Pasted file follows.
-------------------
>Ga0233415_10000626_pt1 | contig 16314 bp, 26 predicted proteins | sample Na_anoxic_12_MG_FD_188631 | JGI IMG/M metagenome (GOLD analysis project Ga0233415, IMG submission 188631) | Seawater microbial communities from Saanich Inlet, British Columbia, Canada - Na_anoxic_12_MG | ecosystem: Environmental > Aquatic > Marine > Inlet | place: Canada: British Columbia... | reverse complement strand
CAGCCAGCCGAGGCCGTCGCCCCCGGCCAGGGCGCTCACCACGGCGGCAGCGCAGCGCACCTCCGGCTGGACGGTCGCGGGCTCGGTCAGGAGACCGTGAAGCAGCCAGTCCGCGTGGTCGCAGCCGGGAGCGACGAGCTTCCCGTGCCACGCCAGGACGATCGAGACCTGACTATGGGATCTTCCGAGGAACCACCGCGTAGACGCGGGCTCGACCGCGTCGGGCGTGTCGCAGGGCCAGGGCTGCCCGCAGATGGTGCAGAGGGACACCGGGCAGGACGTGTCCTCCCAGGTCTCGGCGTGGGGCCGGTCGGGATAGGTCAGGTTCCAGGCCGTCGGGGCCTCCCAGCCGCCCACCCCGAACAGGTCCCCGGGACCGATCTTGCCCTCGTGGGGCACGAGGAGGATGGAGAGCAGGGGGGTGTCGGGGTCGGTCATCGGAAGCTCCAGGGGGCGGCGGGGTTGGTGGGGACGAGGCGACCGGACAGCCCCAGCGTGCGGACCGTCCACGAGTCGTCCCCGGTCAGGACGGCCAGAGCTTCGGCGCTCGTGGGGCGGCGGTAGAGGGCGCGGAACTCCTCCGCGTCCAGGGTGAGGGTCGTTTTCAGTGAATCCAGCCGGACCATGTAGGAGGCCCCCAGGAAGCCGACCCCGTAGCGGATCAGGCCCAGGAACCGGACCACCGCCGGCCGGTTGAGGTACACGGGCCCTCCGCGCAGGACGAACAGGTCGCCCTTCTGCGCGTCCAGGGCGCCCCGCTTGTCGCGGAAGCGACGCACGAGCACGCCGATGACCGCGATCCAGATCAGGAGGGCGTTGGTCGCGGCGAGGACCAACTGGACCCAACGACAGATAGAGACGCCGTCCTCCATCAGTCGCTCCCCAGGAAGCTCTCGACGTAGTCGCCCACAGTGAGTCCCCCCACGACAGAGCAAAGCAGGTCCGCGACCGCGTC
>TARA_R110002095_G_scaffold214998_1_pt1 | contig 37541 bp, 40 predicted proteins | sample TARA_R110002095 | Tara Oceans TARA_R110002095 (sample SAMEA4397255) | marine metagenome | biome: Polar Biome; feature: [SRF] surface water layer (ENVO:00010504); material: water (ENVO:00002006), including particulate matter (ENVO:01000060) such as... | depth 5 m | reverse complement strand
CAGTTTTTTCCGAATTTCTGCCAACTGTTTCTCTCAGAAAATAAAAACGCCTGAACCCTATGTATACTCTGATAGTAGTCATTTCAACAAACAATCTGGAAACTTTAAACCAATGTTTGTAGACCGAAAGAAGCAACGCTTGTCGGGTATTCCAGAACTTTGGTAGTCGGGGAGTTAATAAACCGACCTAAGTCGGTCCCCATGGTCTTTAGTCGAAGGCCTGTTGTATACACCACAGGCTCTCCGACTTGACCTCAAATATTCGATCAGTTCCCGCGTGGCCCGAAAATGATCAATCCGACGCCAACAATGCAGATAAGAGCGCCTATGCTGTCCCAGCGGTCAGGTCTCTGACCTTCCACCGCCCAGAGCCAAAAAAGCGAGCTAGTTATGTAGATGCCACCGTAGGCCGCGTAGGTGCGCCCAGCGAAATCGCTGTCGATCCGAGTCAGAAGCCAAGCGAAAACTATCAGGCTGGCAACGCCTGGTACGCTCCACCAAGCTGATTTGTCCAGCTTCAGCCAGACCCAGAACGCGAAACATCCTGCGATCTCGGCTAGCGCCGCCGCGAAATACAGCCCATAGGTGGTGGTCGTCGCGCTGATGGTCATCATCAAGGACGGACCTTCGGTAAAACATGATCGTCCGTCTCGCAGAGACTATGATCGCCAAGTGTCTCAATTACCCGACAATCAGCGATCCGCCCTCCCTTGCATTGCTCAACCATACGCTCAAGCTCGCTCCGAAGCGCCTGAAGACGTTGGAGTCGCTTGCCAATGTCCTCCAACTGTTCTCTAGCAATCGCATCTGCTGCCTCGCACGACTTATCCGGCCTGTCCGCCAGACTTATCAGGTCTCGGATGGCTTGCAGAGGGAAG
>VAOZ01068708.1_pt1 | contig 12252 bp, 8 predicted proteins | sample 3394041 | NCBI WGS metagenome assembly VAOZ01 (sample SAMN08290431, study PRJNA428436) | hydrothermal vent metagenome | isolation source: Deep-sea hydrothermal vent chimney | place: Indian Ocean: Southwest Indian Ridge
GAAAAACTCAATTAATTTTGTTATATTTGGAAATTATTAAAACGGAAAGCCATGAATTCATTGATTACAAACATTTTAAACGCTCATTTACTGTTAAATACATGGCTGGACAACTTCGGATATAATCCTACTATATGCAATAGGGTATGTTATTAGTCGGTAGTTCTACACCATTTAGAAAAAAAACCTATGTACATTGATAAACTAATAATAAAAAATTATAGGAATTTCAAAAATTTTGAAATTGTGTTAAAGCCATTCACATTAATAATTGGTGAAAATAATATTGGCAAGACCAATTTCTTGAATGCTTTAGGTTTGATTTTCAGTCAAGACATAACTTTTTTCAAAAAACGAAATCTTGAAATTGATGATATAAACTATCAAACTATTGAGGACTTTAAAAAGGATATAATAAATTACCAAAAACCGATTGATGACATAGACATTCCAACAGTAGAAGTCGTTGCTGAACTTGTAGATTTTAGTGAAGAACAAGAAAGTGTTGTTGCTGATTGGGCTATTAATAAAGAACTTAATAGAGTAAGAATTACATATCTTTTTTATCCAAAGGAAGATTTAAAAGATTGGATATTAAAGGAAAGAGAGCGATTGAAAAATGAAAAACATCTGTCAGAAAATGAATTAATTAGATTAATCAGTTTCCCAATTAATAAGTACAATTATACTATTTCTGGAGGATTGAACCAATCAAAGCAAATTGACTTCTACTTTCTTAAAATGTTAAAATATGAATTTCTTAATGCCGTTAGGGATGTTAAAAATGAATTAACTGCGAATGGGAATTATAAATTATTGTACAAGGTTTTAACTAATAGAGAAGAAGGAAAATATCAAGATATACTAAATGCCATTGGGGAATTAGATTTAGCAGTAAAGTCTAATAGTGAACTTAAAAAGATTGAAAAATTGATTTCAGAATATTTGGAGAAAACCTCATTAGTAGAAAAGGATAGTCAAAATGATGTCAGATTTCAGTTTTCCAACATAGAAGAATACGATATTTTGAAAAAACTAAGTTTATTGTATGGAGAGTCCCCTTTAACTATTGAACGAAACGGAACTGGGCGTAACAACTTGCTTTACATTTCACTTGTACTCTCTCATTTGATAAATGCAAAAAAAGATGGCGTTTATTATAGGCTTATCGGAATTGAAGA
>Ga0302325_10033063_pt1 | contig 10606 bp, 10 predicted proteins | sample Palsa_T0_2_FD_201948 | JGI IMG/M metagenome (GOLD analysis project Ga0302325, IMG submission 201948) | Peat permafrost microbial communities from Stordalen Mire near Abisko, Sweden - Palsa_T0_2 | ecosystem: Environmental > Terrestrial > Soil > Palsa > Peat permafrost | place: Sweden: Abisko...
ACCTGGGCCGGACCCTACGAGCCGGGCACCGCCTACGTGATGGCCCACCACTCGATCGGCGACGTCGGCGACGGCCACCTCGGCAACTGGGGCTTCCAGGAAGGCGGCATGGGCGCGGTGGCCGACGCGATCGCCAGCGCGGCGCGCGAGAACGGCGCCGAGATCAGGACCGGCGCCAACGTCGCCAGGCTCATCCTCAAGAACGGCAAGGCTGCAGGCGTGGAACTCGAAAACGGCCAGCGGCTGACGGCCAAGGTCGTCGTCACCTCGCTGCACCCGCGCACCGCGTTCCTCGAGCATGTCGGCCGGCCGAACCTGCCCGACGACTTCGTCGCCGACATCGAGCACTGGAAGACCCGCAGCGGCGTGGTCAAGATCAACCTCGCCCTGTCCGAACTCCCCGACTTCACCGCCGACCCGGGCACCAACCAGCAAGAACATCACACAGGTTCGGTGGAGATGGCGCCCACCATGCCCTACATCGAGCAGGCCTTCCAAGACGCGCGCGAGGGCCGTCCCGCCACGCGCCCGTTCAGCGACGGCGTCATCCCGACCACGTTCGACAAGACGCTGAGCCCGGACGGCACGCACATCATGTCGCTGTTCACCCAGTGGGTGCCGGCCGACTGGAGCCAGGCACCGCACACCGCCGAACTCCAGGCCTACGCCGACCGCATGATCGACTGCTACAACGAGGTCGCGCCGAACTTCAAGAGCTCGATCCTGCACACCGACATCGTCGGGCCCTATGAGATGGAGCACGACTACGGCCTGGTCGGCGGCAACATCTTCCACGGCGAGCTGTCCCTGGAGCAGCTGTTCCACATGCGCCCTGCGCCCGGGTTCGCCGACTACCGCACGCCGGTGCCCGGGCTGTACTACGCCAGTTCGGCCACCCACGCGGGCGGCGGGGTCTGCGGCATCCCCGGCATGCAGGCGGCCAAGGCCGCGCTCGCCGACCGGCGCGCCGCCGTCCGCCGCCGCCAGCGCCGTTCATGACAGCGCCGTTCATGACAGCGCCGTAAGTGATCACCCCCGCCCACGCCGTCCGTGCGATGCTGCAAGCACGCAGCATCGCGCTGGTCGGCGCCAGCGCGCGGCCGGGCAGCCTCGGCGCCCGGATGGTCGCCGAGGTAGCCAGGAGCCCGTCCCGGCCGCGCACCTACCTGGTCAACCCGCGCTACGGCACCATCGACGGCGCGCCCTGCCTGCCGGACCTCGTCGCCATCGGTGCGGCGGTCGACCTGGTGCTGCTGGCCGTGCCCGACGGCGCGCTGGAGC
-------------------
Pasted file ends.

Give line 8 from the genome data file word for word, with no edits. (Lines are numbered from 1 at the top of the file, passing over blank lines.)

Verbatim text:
ACCTGGGCCGGACCCTACGAGCCGGGCACCGCCTACGTGATGGCCCACCACTCGATCGGCGACGTCGGCGACGGCCACCTCGGCAACTGGGGCTTCCAGGAAGGCGGCATGGGCGCGGTGGCCGACGCGATCGCCAGCGCGGCGCGCGAGAACGGCGCCGAGATCAGGACCGGCGCCAACGTCGCCAGGCTCATCCTCAAGAACGGCAAGGCTGCAGGCGTGGAACTCGAAAACGGCCAGCGGCTGACGGCCAAGGTCGTCGTCACCTCGCTGCACCCGCGCACCGCGTTCCTCGAGCATGTCGGCCGGCCGAACCTGCCCGACGACTTCGTCGCCGACATCGAGCACTGGAAGACCCGCAGCGGCGTGGTCAAGATCAACCTCGCCCTGTCCGAACTCCCCGACTTCACCGCCGACCCGGGCACCAACCAGCAAGAACATCACACAGGTTCGGTGGAGATGGCGCCCACCATGCCCTACATCGAGCAGGCCTTCCAAGACGCGCGCGAGGGCCGTCCCGCCACGCGCCCGTTCAGCGACGGCGTCATCCCGACCACGTTCGACAAGACGCTGAGCCCGGACGGCACGCACATCATGTCGCTGTTCACCCAGTGGGTGCCGGCCGACTGGAGCCAGGCACCGCACACCGCCGAACTCCAGGCCTACGCCGACCGCATGATCGACTGCTACAACGAGGTCGCGCCGAACTTCAAGAGCTCGATCCTGCACACCGACATCGTCGGGCCCTATGAGATGGAGCACGACTACGGCCTGGTCGGCGGCAACATCTTCCACGGCGAGCTGTCCCTGGAGCAGCTGTTCCACATGCGCCCTGCGCCCGGGTTCGCCGACTACCGCACGCCGGTGCCCGGGCTGTACTACGCCAGTTCGGCCACCCACGCGGGCGGCGGGGTCTGCGGCATCCCCGGCATGCAGGCGGCCAAGGCCGCGCTCGCCGACCGGCGCGCCGCCGTCCGCCGCCGCCAGCGCCGTTCATGACAGCGCCGTTCATGACAGCGCCGTAAGTGATCACCCCCGCCCACGCCGTCCGTGCGATGCTGCAAGCACGCAGCATCGCGCTGGTCGGCGCCAGCGCGCGGCCGGGCAGCCTCGGCGCCCGGATGGTCGCCGAGGTAGCCAGGAGCCCGTCCCGGCCGCGCACCTACCTGGTCAACCCGCGCTACGGCACCATCGACGGCGCGCCCTGCCTGCCGGACCTCGTCGCCATCGGTGCGGCGGTCGACCTGGTGCTGCTGGCCGTGCCCGACGGCGCGCTGGAGC